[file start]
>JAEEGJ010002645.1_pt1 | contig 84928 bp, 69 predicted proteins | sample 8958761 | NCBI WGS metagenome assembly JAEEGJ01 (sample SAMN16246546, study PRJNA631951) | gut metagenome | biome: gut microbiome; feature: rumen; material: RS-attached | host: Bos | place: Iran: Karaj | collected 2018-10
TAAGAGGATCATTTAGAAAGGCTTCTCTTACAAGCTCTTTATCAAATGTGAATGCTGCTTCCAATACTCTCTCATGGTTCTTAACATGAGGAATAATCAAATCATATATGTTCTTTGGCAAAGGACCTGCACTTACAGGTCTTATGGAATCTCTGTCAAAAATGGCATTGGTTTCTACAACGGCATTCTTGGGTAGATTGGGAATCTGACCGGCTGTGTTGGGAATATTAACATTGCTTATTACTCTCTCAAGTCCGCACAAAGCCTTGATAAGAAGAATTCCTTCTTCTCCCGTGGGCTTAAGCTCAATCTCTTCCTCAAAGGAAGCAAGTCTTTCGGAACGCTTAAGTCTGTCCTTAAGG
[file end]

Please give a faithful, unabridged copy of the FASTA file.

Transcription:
>JAEEGJ010002645.1_pt1 | contig 84928 bp, 69 predicted proteins | sample 8958761 | NCBI WGS metagenome assembly JAEEGJ01 (sample SAMN16246546, study PRJNA631951) | gut metagenome | biome: gut microbiome; feature: rumen; material: RS-attached | host: Bos | place: Iran: Karaj | collected 2018-10
TAAGAGGATCATTTAGAAAGGCTTCTCTTACAAGCTCTTTATCAAATGTGAATGCTGCTTCCAATACTCTCTCATGGTTCTTAACATGAGGAATAATCAAATCATATATGTTCTTTGGCAAAGGACCTGCACTTACAGGTCTTATGGAATCTCTGTCAAAAATGGCATTGGTTTCTACAACGGCATTCTTGGGTAGATTGGGAATCTGACCGGCTGTGTTGGGAATATTAACATTGCTTATTACTCTCTCAAGTCCGCACAAAGCCTTGATAAGAAGAATTCCTTCTTCTCCCGTGGGCTTAAGCTCAATCTCTTCCTCAAAGGAAGCAAGTCTTTCGGAACGCTTAAGTCTGTCCTTAAGG